I actually knew you from West Texas growing up and have enjoyed following your career with The Atlantic. We don't always see eye to eye on some things, but I can appreciate your thoroughness in research and writing. Will your book be available in paperback? Wish you the best with the book and will continue to follow.
Yes, hopefully! Until then, you can buy it on Kindle for instant delivery on April 7.
Are there qualities productive, efficient weirdos have that purely self-defeating weirdos lack?
Yes, anticipating that people will like them. It's self-defeating to go into social experiences expecting the worst. Learned that from an expert :)
Is it unreasonable to believe I had the virus in the very first week of January? I believe it was here in December, maybe earlier.
How does one get tested for antibodies? I live near the CDC.
It's possible! There appears to have been community spread detected in February (https://www.nytimes.com/2020/03/10/us/coronavirus-testing-delays.html), and we don't know about earlier than that because we didn't test for it.
Does your book talk about narcissism and how the disorder drives people to not be seen or behave the same as everyone else, IOW to be special?
Huh! No but that's super interesting, great point. I actually think a lot of narcissists do act in typical ways ... it's just whatever will help them get ahead. Here's an article I wrote about narcissists way back: https://www.theatlantic.com/health/archive/2019/10/self-esteem-narcissism/599836/
I'm curious if your book is referencing the research from Heinrich and Heine, here: https://www.ncbi.nlm.nih.gov/pubmed/20550733 And, are you addressing the critique of leftist morality by Haidt in his book "The Righteous Mind"? Curious, because I have been thinking about and writing various rebuttals to him for years. I consider myself WEIRD and I am proud of it. Your book looks like it is right up my alley!
I don't talk about the WEIRD countries problem (western, etc), but that's an interesting line of research!
Hi Olga, how do you feel about study abroad programs in Belgium?
Hi Jamie :)
The concept speaks to me :). Will there be an audiobook?
Yes, it's in the works
I'm a subscriber to The Atlantic and I look forward to seeing your articles in the magazine and online because I know they'll be interesting and engaging. You are also a prolific writer, and the topics you write about are so varied.
How do you come up with ideas for what types of articles to write and how do you know (or think you know) what will make an interesting topic?
Great question! Thank you for reading my articles. I think honestly a lot of times it's stuff I myself have questions about. It just so happens I really think about human behavior, the healthcare system, and policy a lot!
I love your perspective! Keep up the awesome work.
What first led you into health and science journalism? What are your thoughts on the landscape of journalism and the direction it's headed? What advice do you have for someone with medical industry experience who is interested in doing what you do? (Imagine a not-as-smart wannabe James Hamblin who thinks there should be more James Hamblins)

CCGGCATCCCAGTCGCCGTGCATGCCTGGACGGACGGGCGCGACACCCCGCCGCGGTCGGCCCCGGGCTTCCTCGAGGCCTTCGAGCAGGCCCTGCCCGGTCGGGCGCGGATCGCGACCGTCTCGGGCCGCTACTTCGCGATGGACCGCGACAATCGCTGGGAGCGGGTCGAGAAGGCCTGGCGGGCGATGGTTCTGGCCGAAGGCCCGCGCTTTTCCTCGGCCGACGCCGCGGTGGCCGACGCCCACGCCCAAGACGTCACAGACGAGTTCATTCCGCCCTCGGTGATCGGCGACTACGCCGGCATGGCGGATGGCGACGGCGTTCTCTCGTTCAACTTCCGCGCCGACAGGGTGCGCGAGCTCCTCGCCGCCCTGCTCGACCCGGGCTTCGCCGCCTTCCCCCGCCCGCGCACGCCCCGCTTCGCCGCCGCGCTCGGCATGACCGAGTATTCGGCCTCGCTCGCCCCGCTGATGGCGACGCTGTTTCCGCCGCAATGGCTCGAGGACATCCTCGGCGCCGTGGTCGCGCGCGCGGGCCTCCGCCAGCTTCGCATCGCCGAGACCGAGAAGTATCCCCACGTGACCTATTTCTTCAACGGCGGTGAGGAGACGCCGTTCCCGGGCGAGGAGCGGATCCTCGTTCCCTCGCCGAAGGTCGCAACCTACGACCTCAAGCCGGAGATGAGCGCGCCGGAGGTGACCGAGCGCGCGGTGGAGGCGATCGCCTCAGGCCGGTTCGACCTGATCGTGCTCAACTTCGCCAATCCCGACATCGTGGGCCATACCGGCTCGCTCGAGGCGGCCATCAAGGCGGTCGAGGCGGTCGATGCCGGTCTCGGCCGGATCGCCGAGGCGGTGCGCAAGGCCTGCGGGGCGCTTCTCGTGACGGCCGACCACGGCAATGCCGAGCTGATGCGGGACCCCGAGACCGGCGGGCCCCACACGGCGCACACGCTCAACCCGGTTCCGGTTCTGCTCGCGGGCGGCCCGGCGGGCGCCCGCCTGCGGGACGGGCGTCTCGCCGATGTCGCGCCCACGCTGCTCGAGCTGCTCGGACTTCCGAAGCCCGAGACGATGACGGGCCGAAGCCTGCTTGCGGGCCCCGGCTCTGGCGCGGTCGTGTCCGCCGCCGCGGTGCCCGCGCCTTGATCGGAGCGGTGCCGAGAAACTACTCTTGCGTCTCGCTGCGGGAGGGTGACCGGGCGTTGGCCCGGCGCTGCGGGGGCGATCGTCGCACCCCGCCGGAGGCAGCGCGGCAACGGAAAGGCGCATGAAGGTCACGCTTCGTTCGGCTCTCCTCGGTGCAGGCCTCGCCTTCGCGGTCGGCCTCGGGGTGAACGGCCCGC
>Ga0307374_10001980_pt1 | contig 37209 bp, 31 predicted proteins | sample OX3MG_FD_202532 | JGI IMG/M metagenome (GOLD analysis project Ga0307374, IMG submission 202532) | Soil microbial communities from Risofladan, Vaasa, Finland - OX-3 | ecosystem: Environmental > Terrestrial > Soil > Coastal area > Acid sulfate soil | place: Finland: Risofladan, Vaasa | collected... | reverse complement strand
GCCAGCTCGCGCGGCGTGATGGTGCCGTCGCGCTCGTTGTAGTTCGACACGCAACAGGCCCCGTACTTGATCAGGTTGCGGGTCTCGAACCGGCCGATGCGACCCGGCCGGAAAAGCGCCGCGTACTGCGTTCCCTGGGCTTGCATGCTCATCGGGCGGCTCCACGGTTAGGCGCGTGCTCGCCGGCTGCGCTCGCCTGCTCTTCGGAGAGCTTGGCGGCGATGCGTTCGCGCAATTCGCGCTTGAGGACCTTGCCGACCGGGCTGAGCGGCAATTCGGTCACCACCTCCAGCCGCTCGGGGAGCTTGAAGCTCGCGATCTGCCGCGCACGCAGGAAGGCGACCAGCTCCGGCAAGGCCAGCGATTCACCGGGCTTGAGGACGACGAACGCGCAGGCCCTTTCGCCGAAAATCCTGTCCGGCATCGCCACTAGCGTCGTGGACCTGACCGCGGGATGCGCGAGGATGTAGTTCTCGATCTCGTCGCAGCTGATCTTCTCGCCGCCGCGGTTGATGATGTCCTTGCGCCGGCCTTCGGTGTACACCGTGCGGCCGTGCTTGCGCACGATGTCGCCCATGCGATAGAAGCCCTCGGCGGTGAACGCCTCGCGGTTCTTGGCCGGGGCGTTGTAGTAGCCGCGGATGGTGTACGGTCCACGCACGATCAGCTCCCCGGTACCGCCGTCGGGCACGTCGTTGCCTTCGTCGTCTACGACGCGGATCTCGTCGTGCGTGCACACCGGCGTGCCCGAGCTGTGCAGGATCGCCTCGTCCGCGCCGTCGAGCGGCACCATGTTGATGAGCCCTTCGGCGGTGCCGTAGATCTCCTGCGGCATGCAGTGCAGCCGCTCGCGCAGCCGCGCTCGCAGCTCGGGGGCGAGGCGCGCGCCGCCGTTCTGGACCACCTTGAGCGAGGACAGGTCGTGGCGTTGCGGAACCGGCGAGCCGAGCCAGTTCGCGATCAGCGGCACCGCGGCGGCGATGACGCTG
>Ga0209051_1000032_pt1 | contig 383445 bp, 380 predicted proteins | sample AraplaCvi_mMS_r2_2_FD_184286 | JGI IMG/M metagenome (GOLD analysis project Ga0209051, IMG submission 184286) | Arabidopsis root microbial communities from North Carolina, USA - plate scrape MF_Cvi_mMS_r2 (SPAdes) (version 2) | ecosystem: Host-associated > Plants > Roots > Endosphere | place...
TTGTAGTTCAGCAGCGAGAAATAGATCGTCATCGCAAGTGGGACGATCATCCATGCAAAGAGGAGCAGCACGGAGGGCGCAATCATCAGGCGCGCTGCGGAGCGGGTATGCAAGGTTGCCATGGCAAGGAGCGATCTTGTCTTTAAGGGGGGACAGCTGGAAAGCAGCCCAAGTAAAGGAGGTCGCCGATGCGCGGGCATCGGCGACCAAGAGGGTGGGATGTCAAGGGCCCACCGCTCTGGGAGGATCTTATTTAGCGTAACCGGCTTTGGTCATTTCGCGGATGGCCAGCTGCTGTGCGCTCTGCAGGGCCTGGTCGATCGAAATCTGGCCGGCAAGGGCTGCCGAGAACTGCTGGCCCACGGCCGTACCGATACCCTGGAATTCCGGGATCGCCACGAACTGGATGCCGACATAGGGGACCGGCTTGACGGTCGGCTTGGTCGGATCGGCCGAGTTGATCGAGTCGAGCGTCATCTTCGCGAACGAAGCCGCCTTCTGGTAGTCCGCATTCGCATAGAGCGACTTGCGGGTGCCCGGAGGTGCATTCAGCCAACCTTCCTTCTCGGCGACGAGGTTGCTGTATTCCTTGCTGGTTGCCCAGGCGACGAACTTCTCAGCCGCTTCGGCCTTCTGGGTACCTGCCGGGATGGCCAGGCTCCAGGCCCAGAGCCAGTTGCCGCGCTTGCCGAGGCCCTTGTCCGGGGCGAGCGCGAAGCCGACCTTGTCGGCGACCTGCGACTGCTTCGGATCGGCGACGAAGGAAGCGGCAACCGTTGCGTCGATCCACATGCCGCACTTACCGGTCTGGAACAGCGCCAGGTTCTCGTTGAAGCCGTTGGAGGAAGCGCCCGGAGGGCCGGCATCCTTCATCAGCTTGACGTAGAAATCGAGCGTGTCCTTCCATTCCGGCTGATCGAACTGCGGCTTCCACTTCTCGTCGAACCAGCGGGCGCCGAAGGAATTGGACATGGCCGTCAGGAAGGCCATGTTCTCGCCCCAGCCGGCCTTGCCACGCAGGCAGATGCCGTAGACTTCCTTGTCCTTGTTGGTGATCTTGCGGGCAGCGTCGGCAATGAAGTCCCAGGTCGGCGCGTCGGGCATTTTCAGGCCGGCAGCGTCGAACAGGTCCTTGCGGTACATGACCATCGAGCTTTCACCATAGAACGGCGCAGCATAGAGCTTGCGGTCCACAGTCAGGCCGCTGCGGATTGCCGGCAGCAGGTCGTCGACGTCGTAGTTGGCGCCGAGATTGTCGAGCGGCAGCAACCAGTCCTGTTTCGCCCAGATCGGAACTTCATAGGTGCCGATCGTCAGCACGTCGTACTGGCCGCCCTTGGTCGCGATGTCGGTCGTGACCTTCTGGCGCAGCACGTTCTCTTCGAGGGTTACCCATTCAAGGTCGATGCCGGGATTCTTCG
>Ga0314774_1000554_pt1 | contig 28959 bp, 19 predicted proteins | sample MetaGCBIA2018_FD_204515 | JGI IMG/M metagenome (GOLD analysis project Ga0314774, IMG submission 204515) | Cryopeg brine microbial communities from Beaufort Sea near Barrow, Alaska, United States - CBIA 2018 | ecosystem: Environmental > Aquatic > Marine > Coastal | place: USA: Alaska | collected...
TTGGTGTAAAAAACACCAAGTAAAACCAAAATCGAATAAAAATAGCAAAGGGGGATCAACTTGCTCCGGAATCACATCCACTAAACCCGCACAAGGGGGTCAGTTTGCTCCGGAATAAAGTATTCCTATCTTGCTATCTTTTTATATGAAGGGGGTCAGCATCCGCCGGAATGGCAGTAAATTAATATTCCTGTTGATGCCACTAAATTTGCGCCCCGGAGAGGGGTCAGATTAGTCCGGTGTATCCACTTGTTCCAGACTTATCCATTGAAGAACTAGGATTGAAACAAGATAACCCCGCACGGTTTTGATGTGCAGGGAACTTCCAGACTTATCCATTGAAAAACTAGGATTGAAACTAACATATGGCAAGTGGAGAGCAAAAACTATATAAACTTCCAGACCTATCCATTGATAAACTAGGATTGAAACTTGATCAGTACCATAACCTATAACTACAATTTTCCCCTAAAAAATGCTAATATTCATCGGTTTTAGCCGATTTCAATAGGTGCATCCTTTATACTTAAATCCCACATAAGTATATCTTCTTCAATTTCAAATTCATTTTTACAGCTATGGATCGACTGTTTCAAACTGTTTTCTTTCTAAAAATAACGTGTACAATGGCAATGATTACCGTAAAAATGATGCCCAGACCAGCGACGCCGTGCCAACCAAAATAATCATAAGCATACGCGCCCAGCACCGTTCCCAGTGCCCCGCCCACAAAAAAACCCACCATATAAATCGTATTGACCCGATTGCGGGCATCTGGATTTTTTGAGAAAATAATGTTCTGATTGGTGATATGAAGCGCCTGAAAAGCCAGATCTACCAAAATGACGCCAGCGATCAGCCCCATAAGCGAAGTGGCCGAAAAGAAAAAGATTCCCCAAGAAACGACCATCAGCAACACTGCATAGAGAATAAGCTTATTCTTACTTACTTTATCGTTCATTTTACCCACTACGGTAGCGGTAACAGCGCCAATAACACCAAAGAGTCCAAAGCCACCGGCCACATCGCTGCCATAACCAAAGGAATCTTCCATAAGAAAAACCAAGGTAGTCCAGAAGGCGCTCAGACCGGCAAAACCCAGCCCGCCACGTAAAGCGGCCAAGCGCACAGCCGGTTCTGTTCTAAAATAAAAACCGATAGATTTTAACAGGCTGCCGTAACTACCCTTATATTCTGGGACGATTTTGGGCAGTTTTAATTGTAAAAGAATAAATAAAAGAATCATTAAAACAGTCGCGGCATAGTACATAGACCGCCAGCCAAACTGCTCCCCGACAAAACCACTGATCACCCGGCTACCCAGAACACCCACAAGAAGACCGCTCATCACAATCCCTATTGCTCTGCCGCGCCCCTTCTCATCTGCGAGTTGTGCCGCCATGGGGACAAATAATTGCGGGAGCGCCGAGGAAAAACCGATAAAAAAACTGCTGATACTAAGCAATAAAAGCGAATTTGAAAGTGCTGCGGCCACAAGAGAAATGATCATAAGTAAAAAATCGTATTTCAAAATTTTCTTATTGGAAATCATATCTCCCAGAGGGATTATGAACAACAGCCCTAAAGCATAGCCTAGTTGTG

I was always interested in health and science, and I had a health scare in college that sort of pushed me in this direction, if I had to pinpoint it. I'm scared for journalism because of the new recession coming on -- I'm so grateful for all our subscribers right now. I definitely think there's a role for experts and docs in writing ... I would say keep reading and keep pitching. It's a very different style of communication than medicine.
So I'm trans, and that naturally puts me as different from everyone in my life & career. The only other trans people I know are from communities I actively seek out. I've felt deeply disgusted by myself my whole life until I finally accepted the truth last year, and it's been a journey of self-acceptance ever since, and in doing so I've learned a lot about gender & what it means to be human.
My biggest fear (and I have nightmares about it) is when I come out fully, will it ruin my career ambitions, or will it help them? I'm hoping it will help them but terrified it will destroy my dreams. I've had my dreams crushed before, so I guess I can handle it, but this time will be very different.
What kind of insights do you have about this?
Wow. Well, congrats to you for discovering your truth! That's a big step. I totally hear you on career fears and nightmares, though I'm cis so I admit I can't speak to all the sensitivities here. I can only imagine the difficulty of trying to navigate a transition while navigating work stuff, which tends to be so tricky anyway.
I don't have insight into what industry you're in or what part of the country you live in, but would a trans support group be helpful in this regard? They might have resources for people looking to come out at work -- like, here's a script of what to say, here's what the law protects you from, etc.
Just off the cuff, would you really want to work for a place that didn't accept you for your true gender? It doesn't sound so dreamy to me to have to stay in the closet for 9 hours a day. But I get that it's nuanced and difficult. Hang in there and best of luck!